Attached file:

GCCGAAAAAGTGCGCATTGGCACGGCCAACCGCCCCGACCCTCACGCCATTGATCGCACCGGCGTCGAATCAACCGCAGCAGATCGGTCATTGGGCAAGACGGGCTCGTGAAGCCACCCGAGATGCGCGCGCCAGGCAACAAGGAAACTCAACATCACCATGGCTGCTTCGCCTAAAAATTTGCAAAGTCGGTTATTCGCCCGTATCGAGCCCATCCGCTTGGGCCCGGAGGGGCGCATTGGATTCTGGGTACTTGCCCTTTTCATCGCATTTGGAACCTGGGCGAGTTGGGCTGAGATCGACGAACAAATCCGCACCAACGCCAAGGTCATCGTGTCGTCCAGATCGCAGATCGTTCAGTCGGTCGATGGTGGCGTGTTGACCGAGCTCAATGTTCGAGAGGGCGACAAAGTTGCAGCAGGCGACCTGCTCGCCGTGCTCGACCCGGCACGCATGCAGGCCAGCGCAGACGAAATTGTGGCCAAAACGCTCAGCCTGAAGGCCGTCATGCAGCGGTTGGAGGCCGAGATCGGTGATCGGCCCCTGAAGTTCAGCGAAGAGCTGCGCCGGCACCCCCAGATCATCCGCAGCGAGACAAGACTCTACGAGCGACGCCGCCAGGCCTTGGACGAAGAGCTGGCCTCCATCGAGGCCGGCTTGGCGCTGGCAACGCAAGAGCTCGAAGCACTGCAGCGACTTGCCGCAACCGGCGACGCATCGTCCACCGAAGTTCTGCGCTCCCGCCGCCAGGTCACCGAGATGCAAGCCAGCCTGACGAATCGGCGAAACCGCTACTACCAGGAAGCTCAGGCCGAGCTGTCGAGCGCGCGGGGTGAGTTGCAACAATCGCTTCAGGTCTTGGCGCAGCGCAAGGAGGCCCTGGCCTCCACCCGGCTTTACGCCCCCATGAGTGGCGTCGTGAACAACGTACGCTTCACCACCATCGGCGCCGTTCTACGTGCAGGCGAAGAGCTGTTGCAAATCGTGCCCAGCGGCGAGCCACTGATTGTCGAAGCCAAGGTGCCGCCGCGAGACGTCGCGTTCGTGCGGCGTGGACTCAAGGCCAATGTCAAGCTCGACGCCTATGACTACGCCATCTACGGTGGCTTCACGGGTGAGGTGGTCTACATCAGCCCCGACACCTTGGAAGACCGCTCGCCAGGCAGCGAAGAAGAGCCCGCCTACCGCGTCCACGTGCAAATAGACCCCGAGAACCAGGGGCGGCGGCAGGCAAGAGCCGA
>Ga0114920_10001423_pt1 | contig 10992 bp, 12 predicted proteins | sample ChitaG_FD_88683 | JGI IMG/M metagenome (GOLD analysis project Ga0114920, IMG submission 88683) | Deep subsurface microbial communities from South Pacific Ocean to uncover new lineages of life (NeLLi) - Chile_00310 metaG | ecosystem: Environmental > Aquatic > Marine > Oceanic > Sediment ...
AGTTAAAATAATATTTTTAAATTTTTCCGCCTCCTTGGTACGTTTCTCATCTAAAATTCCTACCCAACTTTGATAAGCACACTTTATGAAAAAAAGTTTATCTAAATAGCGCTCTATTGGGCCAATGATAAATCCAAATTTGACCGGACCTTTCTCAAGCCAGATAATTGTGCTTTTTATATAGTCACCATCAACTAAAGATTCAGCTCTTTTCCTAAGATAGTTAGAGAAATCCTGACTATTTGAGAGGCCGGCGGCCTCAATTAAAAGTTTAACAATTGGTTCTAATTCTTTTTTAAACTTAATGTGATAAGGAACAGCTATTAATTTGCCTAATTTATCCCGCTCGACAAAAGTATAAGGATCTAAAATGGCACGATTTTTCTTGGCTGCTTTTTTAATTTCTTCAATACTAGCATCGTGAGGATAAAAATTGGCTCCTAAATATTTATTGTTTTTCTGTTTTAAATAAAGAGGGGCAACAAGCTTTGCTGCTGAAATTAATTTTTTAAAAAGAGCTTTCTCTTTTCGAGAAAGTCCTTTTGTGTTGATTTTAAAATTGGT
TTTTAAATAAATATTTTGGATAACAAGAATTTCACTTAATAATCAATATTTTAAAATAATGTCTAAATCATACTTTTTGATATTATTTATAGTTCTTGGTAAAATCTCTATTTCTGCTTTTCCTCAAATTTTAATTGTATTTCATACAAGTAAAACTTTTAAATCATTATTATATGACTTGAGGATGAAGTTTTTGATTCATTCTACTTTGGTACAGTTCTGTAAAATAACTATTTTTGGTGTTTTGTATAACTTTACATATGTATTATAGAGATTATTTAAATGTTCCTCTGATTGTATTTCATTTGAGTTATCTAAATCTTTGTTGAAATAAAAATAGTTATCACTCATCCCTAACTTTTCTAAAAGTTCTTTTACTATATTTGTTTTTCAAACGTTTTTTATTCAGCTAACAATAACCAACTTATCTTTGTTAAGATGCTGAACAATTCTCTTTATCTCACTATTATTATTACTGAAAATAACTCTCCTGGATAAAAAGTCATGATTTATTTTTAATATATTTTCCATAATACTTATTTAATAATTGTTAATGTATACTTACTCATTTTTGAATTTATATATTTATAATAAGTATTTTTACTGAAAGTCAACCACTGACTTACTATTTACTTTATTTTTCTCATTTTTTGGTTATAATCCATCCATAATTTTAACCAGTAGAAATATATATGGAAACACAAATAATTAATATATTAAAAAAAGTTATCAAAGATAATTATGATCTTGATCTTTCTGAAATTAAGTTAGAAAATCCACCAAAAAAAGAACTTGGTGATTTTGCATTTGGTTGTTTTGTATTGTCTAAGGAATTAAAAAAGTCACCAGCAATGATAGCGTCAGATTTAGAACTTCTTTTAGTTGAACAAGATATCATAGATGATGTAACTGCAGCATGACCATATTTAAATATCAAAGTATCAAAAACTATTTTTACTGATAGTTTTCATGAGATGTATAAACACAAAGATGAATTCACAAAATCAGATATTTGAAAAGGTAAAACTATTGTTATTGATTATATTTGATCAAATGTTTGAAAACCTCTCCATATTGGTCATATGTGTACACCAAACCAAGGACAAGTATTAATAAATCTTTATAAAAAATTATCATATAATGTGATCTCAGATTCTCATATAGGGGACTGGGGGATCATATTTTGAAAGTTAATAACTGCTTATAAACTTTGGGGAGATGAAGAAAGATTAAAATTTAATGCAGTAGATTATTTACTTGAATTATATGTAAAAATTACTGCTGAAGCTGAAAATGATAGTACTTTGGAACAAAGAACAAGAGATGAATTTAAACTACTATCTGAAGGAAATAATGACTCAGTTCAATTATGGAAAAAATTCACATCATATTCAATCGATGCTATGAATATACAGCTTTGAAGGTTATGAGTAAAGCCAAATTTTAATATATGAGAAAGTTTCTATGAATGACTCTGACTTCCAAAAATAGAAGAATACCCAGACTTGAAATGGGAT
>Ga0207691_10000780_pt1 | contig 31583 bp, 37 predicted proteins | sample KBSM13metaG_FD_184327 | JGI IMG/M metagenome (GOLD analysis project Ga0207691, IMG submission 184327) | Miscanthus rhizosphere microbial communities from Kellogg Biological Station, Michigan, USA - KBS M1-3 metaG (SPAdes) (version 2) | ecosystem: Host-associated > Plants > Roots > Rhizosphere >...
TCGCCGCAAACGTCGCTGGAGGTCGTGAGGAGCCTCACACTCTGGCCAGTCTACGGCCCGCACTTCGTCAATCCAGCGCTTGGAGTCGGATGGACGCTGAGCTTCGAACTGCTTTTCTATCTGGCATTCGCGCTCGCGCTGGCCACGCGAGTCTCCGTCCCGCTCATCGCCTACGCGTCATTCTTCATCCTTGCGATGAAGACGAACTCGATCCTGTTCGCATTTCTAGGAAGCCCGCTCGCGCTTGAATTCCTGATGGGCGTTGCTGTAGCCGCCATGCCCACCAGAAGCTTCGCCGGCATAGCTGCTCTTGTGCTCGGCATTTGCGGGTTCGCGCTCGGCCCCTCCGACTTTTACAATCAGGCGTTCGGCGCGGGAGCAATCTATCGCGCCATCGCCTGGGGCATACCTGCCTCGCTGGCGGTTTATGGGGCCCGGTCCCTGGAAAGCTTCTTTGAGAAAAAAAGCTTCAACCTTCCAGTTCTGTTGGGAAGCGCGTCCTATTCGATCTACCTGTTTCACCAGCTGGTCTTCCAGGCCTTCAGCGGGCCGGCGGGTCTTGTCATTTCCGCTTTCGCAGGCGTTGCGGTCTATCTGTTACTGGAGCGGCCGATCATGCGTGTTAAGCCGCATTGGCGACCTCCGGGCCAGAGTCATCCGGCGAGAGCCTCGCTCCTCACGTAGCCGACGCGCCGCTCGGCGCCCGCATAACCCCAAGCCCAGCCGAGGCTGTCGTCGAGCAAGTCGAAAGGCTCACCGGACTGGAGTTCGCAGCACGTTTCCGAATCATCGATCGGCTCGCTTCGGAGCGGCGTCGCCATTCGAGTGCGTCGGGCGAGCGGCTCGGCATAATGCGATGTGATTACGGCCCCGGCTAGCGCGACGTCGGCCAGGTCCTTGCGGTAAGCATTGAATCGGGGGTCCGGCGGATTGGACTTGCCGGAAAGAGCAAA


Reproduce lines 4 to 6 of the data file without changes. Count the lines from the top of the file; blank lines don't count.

TTTTAAATAAATATTTTGGATAACAAGAATTTCACTTAATAATCAATATTTTAAAATAATGTCTAAATCATACTTTTTGATATTATTTATAGTTCTTGGTAAAATCTCTATTTCTGCTTTTCCTCAAATTTTAATTGTATTTCATACAAGTAAAACTTTTAAATCATTATTATATGACTTGAGGATGAAGTTTTTGATTCATTCTACTTTGGTACAGTTCTGTAAAATAACTATTTTTGGTGTTTTGTATAACTTTACATATGTATTATAGAGATTATTTAAATGTTCCTCTGATTGTATTTCATTTGAGTTATCTAAATCTTTGTTGAAATAAAAATAGTTATCACTCATCCCTAACTTTTCTAAAAGTTCTTTTACTATATTTGTTTTTCAAACGTTTTTTATTCAGCTAACAATAACCAACTTATCTTTGTTAAGATGCTGAACAATTCTCTTTATCTCACTATTATTATTACTGAAAATAACTCTCCTGGATAAAAAGTCATGATTTATTTTTAATATATTTTCCATAATACTTATTTAATAATTGTTAATGTATACTTACTCATTTTTGAATTTATATATTTATAATAAGTATTTTTACTGAAAGTCAACCACTGACTTACTATTTACTTTATTTTTCTCATTTTTTGGTTATAATCCATCCATAATTTTAACCAGTAGAAATATATATGGAAACACAAATAATTAATATATTAAAAAAAGTTATCAAAGATAATTATGATCTTGATCTTTCTGAAATTAAGTTAGAAAATCCACCAAAAAAAGAACTTGGTGATTTTGCATTTGGTTGTTTTGTATTGTCTAAGGAATTAAAAAAGTCACCAGCAATGATAGCGTCAGATTTAGAACTTCTTTTAGTTGAACAAGATATCATAGATGATGTAACTGCAGCATGACCATATTTAAATATCAAAGTATCAAAAACTATTTTTACTGATAGTTTTCATGAGATGTATAAACACAAAGATGAATTCACAAAATCAGATATTTGAAAAGGTAAAACTATTGTTATTGATTATATTTGATCAAATGTTTGAAAACCTCTCCATATTGGTCATATGTGTACACCAAACCAAGGACAAGTATTAATAAATCTTTATAAAAAATTATCATATAATGTGATCTCAGATTCTCATATAGGGGACTGGGGGATCATATTTTGAAAGTTAATAACTGCTTATAAACTTTGGGGAGATGAAGAAAGATTAAAATTTAATGCAGTAGATTATTTACTTGAATTATATGTAAAAATTACTGCTGAAGCTGAAAATGATAGTACTTTGGAACAAAGAACAAGAGATGAATTTAAACTACTATCTGAAGGAAATAATGACTCAGTTCAATTATGGAAAAAATTCACATCATATTCAATCGATGCTATGAATATACAGCTTTGAAGGTTATGAGTAAAGCCAAATTTTAATATATGAGAAAGTTTCTATGAATGACTCTGACTTCCAAAAATAGAAGAATACCCAGACTTGAAATGGGAT
>Ga0207691_10000780_pt1 | contig 31583 bp, 37 predicted proteins | sample KBSM13metaG_FD_184327 | JGI IMG/M metagenome (GOLD analysis project Ga0207691, IMG submission 184327) | Miscanthus rhizosphere microbial communities from Kellogg Biological Station, Michigan, USA - KBS M1-3 metaG (SPAdes) (version 2) | ecosystem: Host-associated > Plants > Roots > Rhizosphere >...
TCGCCGCAAACGTCGCTGGAGGTCGTGAGGAGCCTCACACTCTGGCCAGTCTACGGCCCGCACTTCGTCAATCCAGCGCTTGGAGTCGGATGGACGCTGAGCTTCGAACTGCTTTTCTATCTGGCATTCGCGCTCGCGCTGGCCACGCGAGTCTCCGTCCCGCTCATCGCCTACGCGTCATTCTTCATCCTTGCGATGAAGACGAACTCGATCCTGTTCGCATTTCTAGGAAGCCCGCTCGCGCTTGAATTCCTGATGGGCGTTGCTGTAGCCGCCATGCCCACCAGAAGCTTCGCCGGCATAGCTGCTCTTGTGCTCGGCATTTGCGGGTTCGCGCTCGGCCCCTCCGACTTTTACAATCAGGCGTTCGGCGCGGGAGCAATCTATCGCGCCATCGCCTGGGGCATACCTGCCTCGCTGGCGGTTTATGGGGCCCGGTCCCTGGAAAGCTTCTTTGAGAAAAAAAGCTTCAACCTTCCAGTTCTGTTGGGAAGCGCGTCCTATTCGATCTACCTGTTTCACCAGCTGGTCTTCCAGGCCTTCAGCGGGCCGGCGGGTCTTGTCATTTCCGCTTTCGCAGGCGTTGCGGTCTATCTGTTACTGGAGCGGCCGATCATGCGTGTTAAGCCGCATTGGCGACCTCCGGGCCAGAGTCATCCGGCGAGAGCCTCGCTCCTCACGTAGCCGACGCGCCGCTCGGCGCCCGCATAACCCCAAGCCCAGCCGAGGCTGTCGTCGAGCAAGTCGAAAGGCTCACCGGACTGGAGTTCGCAGCACGTTTCCGAATCATCGATCGGCTCGCTTCGGAGCGGCGTCGCCATTCGAGTGCGTCGGGCGAGCGGCTCGGCATAATGCGATGTGATTACGGCCCCGGCTAGCGCGACGTCGGCCAGGTCCTTGCGGTAAGCATTGAATCGGGGGTCCGGCGGATTGGACTTGCCGGAAAGAGCAAA